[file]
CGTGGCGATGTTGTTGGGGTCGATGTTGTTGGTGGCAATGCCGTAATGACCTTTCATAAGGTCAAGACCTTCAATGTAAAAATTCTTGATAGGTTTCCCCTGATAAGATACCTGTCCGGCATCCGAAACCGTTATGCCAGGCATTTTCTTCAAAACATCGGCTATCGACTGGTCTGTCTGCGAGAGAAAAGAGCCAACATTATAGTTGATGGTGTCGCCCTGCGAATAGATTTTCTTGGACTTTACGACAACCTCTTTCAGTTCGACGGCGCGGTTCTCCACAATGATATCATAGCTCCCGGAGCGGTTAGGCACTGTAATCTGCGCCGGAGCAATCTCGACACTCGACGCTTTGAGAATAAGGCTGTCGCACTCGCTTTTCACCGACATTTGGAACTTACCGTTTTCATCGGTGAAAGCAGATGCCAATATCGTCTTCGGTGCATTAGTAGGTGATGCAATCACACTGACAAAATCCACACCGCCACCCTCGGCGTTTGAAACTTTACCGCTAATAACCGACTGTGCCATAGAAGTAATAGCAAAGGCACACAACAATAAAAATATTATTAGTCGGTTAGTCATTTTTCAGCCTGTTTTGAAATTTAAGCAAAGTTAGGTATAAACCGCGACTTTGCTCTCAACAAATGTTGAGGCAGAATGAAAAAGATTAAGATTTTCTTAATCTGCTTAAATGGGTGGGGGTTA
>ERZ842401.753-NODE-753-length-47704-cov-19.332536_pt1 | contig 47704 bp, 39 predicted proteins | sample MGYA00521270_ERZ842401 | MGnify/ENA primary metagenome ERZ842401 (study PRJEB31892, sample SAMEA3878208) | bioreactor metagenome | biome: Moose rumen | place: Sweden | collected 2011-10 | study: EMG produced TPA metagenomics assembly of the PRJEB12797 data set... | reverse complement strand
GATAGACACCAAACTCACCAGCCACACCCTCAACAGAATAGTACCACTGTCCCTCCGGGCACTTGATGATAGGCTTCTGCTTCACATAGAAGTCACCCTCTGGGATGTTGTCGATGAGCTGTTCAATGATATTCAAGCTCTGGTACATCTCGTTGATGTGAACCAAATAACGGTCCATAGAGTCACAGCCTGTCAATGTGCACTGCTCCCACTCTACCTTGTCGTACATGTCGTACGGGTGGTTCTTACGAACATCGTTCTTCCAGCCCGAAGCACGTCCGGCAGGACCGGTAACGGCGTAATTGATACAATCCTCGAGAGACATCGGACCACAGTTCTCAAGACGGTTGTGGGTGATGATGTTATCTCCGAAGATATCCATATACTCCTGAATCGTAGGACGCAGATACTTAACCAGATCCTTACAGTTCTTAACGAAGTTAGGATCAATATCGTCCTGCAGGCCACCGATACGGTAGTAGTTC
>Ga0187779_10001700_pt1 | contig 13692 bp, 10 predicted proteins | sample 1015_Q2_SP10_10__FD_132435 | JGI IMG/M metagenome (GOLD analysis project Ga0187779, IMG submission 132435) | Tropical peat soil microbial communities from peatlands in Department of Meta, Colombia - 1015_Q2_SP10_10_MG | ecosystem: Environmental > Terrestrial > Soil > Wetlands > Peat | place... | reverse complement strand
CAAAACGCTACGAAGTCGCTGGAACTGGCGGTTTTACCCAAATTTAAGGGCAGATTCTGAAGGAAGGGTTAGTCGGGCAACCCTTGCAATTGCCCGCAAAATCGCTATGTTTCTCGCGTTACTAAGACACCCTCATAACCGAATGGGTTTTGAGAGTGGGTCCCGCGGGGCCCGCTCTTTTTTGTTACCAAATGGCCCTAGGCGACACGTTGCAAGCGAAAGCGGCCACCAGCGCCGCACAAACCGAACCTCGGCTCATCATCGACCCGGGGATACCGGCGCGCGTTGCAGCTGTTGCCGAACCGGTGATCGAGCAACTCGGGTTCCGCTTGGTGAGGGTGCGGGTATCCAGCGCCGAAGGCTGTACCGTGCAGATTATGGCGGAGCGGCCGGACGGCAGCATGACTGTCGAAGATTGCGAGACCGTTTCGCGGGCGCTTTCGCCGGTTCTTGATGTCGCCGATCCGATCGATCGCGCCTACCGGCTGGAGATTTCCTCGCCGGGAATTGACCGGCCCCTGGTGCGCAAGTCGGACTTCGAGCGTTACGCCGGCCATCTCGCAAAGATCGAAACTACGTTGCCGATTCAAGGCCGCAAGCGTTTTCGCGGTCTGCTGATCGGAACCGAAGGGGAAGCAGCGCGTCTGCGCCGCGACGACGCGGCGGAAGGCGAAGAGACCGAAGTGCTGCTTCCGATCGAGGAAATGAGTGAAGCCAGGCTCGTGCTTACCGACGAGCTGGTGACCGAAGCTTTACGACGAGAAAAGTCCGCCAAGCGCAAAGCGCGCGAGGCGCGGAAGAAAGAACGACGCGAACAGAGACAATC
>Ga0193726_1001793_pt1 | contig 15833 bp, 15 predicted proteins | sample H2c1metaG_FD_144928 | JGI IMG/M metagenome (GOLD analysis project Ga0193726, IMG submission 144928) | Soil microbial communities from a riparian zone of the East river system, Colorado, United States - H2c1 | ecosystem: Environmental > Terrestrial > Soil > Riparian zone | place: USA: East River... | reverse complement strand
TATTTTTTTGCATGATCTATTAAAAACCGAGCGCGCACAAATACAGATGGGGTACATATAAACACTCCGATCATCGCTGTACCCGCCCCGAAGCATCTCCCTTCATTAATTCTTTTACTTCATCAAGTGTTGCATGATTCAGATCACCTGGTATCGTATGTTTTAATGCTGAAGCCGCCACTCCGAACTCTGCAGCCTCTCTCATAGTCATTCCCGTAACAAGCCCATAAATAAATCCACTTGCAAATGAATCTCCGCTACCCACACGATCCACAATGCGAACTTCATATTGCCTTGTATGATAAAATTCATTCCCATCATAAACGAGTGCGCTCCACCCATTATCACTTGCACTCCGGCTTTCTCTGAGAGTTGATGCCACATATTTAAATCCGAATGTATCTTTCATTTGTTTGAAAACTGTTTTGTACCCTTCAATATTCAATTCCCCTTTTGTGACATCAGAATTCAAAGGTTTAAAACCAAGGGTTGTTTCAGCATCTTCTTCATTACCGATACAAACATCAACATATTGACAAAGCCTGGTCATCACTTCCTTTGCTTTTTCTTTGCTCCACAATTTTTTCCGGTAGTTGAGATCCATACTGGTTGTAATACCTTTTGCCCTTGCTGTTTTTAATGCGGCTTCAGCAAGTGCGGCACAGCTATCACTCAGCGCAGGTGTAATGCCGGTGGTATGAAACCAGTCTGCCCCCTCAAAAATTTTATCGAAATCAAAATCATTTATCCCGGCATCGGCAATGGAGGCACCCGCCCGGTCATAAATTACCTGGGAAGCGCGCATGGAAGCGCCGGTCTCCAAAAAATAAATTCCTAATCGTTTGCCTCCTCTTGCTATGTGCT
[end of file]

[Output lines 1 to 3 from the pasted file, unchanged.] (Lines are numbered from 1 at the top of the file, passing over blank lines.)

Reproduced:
CGTGGCGATGTTGTTGGGGTCGATGTTGTTGGTGGCAATGCCGTAATGACCTTTCATAAGGTCAAGACCTTCAATGTAAAAATTCTTGATAGGTTTCCCCTGATAAGATACCTGTCCGGCATCCGAAACCGTTATGCCAGGCATTTTCTTCAAAACATCGGCTATCGACTGGTCTGTCTGCGAGAGAAAAGAGCCAACATTATAGTTGATGGTGTCGCCCTGCGAATAGATTTTCTTGGACTTTACGACAACCTCTTTCAGTTCGACGGCGCGGTTCTCCACAATGATATCATAGCTCCCGGAGCGGTTAGGCACTGTAATCTGCGCCGGAGCAATCTCGACACTCGACGCTTTGAGAATAAGGCTGTCGCACTCGCTTTTCACCGACATTTGGAACTTACCGTTTTCATCGGTGAAAGCAGATGCCAATATCGTCTTCGGTGCATTAGTAGGTGATGCAATCACACTGACAAAATCCACACCGCCACCCTCGGCGTTTGAAACTTTACCGCTAATAACCGACTGTGCCATAGAAGTAATAGCAAAGGCACACAACAATAAAAATATTATTAGTCGGTTAGTCATTTTTCAGCCTGTTTTGAAATTTAAGCAAAGTTAGGTATAAACCGCGACTTTGCTCTCAACAAATGTTGAGGCAGAATGAAAAAGATTAAGATTTTCTTAATCTGCTTAAATGGGTGGGGGTTA
>ERZ842401.753-NODE-753-length-47704-cov-19.332536_pt1 | contig 47704 bp, 39 predicted proteins | sample MGYA00521270_ERZ842401 | MGnify/ENA primary metagenome ERZ842401 (study PRJEB31892, sample SAMEA3878208) | bioreactor metagenome | biome: Moose rumen | place: Sweden | collected 2011-10 | study: EMG produced TPA metagenomics assembly of the PRJEB12797 data set... | reverse complement strand
GATAGACACCAAACTCACCAGCCACACCCTCAACAGAATAGTACCACTGTCCCTCCGGGCACTTGATGATAGGCTTCTGCTTCACATAGAAGTCACCCTCTGGGATGTTGTCGATGAGCTGTTCAATGATATTCAAGCTCTGGTACATCTCGTTGATGTGAACCAAATAACGGTCCATAGAGTCACAGCCTGTCAATGTGCACTGCTCCCACTCTACCTTGTCGTACATGTCGTACGGGTGGTTCTTACGAACATCGTTCTTCCAGCCCGAAGCACGTCCGGCAGGACCGGTAACGGCGTAATTGATACAATCCTCGAGAGACATCGGACCACAGTTCTCAAGACGGTTGTGGGTGATGATGTTATCTCCGAAGATATCCATATACTCCTGAATCGTAGGACGCAGATACTTAACCAGATCCTTACAGTTCTTAACGAAGTTAGGATCAATATCGTCCTGCAGGCCACCGATACGGTAGTAGTTC